Poland held three referendums on September 7th, one of which concerned a proposal of changing the Sejm (the country’s lower house) electoral system to one of single-seat districts. The proposals were submitted to referendum by outgoing president Bronislaw Komorowski. Under the Polish Constitution either the president, with consent of the Senate, or the Sejm, may submit proposals to referendum (article 125), the result of which is binding if turnout is over 50%.
Turnout in the referendum was extremely low: only 7.8% of Polish voters bothered to vote. Almost 79% voted in favour of changing to FPTP, which was very much in line with the polls, which had consistently shown large majorities in favour.
However, it is doubtful if the electoral system proposal could have been implemented even if the turnout threshold had been reached, considering that the constitution mandates proportionality in Sejm elections. Moreover, the procedure used was a ‘regular’ referendum rather than the procedure necessary for a constitutional amendment, which requires a two-thirds majority in the Sejm.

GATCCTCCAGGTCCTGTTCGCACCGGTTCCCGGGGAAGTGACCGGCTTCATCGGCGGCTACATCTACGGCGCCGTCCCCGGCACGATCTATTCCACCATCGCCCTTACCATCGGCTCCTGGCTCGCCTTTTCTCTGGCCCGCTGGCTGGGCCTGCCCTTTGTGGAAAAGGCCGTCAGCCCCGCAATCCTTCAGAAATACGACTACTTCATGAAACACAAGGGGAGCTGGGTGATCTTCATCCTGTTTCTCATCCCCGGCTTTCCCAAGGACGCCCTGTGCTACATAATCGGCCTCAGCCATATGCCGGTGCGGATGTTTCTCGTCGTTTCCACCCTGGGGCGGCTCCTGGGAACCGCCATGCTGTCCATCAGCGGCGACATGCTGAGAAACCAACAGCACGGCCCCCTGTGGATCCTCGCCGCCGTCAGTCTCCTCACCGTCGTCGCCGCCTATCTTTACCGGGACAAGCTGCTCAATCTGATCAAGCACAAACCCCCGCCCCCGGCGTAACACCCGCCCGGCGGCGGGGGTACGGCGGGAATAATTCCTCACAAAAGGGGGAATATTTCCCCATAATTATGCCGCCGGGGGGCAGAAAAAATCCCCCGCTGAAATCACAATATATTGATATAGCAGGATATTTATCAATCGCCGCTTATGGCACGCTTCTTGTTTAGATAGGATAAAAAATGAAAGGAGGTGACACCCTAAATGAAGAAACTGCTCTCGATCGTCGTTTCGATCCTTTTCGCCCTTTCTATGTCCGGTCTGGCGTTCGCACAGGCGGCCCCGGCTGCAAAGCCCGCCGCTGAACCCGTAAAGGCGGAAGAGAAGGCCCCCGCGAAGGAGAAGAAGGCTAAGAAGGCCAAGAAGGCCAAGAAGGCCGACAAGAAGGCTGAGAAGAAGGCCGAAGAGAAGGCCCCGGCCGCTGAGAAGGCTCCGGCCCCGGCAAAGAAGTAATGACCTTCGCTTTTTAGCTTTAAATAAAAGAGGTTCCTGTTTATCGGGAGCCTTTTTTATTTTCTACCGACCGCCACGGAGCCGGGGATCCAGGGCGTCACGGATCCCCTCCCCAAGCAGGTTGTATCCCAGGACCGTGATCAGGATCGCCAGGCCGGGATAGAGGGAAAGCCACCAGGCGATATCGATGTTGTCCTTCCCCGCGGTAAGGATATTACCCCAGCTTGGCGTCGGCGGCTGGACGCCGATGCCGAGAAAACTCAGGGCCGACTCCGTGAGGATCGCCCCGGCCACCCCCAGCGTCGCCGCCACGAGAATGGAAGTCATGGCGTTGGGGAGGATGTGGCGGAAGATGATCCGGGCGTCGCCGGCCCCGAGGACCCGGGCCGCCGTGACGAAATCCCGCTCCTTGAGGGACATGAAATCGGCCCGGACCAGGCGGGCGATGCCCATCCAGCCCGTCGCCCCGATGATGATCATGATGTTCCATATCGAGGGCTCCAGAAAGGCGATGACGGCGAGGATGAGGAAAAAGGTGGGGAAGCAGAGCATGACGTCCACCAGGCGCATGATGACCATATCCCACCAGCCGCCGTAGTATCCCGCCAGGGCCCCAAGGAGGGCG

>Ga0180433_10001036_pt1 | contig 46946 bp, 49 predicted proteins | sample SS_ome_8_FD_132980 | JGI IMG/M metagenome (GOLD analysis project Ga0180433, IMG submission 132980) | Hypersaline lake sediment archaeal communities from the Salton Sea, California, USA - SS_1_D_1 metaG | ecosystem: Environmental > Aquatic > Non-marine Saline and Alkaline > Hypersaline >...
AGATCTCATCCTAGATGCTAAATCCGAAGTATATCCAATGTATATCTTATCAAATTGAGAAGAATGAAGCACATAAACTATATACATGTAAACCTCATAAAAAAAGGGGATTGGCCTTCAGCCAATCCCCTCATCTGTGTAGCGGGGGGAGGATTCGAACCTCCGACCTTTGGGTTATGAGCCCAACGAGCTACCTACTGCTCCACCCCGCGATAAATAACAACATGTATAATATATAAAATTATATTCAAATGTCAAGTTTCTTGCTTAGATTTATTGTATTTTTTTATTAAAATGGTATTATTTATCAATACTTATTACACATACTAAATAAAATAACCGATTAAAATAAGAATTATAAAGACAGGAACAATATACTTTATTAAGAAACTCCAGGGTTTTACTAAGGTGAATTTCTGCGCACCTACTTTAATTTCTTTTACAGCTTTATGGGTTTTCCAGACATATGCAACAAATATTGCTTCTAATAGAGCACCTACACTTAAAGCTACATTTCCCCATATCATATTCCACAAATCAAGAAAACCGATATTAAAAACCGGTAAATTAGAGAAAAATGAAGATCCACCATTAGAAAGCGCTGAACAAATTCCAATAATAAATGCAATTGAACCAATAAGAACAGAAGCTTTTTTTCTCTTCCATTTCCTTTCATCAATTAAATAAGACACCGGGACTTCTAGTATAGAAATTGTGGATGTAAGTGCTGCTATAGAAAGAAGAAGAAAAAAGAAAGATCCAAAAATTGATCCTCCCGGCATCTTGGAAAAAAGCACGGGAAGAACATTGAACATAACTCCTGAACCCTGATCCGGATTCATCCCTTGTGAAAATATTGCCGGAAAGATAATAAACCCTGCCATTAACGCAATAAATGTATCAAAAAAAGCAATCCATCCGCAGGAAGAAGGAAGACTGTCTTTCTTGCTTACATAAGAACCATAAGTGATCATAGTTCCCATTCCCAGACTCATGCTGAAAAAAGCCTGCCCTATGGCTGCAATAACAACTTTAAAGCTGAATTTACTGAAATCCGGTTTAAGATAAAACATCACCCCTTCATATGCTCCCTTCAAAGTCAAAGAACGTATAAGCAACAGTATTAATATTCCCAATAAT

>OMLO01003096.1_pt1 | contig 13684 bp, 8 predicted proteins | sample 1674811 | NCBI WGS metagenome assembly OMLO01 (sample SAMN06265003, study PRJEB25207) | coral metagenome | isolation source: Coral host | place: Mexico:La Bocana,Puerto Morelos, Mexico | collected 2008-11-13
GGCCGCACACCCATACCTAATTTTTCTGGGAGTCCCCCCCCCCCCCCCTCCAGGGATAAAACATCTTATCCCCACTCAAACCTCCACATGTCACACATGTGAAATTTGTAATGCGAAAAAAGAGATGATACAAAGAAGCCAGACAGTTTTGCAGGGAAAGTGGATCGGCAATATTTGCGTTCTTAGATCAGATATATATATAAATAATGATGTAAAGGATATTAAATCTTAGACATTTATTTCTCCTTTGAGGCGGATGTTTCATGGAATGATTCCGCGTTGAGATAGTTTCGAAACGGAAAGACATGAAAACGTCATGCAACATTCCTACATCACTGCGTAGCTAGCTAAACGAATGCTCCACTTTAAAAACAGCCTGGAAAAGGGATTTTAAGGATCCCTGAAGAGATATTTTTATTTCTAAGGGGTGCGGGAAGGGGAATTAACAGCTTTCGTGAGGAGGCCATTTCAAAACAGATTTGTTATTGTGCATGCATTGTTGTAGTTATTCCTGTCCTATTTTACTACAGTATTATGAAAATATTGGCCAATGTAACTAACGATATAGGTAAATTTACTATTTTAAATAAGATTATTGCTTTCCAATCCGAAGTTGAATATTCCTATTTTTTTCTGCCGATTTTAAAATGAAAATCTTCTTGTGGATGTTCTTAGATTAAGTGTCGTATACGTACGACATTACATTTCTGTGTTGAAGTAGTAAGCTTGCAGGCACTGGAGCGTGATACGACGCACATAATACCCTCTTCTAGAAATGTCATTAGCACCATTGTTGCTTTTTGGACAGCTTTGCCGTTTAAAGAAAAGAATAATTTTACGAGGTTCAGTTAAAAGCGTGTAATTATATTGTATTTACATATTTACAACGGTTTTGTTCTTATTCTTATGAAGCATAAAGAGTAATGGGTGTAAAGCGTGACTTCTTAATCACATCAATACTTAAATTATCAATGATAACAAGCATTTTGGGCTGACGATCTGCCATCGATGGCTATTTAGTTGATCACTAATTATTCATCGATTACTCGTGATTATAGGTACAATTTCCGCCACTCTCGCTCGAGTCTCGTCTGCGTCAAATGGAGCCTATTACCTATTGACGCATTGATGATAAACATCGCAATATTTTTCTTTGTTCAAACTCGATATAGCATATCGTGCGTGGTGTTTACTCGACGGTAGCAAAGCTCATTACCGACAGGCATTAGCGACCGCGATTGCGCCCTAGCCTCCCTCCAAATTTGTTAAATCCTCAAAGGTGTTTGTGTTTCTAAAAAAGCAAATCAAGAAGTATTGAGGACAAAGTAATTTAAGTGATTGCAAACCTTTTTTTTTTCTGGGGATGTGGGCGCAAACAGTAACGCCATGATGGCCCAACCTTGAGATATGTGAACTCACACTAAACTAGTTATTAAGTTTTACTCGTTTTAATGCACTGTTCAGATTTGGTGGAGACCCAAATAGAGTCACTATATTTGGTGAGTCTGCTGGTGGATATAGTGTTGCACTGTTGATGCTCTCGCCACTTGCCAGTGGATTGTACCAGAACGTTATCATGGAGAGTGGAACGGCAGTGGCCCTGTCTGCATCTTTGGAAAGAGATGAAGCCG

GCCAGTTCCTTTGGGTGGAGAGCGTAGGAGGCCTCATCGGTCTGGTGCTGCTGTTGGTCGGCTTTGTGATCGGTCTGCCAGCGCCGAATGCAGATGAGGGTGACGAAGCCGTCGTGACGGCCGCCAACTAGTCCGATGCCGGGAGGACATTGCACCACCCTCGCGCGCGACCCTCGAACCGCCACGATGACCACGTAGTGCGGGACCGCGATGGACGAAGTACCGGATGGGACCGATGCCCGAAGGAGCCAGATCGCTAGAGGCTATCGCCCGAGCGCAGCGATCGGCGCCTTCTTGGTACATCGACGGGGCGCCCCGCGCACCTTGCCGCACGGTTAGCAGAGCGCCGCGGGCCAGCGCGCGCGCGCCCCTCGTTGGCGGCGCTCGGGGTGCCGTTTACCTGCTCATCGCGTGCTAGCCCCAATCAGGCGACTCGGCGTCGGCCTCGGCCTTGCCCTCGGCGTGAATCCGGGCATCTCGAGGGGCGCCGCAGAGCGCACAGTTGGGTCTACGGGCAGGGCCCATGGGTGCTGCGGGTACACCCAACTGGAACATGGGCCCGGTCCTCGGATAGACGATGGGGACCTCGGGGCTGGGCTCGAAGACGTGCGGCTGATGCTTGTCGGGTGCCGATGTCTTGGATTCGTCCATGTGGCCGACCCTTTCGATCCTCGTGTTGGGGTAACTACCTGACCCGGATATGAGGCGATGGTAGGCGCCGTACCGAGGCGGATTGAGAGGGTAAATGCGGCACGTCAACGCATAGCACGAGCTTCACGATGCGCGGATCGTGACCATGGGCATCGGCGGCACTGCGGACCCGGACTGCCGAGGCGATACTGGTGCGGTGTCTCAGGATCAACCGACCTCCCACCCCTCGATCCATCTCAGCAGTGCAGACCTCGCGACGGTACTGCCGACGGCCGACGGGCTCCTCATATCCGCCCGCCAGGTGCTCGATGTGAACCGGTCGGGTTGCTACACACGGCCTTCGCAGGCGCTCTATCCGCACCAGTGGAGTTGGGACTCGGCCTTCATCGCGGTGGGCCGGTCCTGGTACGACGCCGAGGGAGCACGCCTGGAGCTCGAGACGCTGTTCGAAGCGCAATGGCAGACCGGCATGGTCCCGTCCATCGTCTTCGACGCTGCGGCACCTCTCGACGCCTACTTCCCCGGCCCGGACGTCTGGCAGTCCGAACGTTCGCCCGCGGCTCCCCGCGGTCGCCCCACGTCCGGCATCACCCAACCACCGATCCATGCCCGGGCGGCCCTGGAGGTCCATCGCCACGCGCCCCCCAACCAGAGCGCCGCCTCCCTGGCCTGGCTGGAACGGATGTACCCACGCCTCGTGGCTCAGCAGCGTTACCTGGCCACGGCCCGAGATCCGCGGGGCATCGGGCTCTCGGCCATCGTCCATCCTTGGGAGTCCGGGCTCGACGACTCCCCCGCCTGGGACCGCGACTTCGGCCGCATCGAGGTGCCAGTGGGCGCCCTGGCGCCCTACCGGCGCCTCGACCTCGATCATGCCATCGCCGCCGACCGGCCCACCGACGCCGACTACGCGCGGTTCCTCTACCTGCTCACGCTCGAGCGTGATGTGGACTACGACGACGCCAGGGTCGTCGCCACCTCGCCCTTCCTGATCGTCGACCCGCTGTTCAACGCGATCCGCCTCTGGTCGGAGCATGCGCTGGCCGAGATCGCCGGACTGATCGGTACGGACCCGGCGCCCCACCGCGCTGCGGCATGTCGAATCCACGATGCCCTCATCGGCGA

What led to this referendum? The issue was basically put on the agenda by Pawel Kukiz, a rockstar, social activist and presidential candidate, who came third in the first round of the presidential election in May with just under 21% of the vote. Electoral reform, in the shape of adoption of single-seat districts, was one of his few main issues in his grass-roots, anti-system campaign, with the stated aim of breaking up the ‘partocracy’ and making politicians more individually accountable. In response, after the first round Komorowski ordered the referendum on the issue.
This is not the first popular movement in favour of a move in the direction of more majoritarian electoral systems. Romania and Italy have had comparable movements, successful in Italy, almost successful in Romania. Personally I’m a little puzzled by Poland’s movement, or at least the supposed aim as I would expect that individual MP accountability would be a relatively strong side of Poland’s open-list system (which allows a high degree of voter influence over which candidates are elected from each list), while local representation wouldn’t be too big an issue under its moderate district magnitude (7 to 19, mean is about 11). Are they indeed grasping at straws, or am I missing something?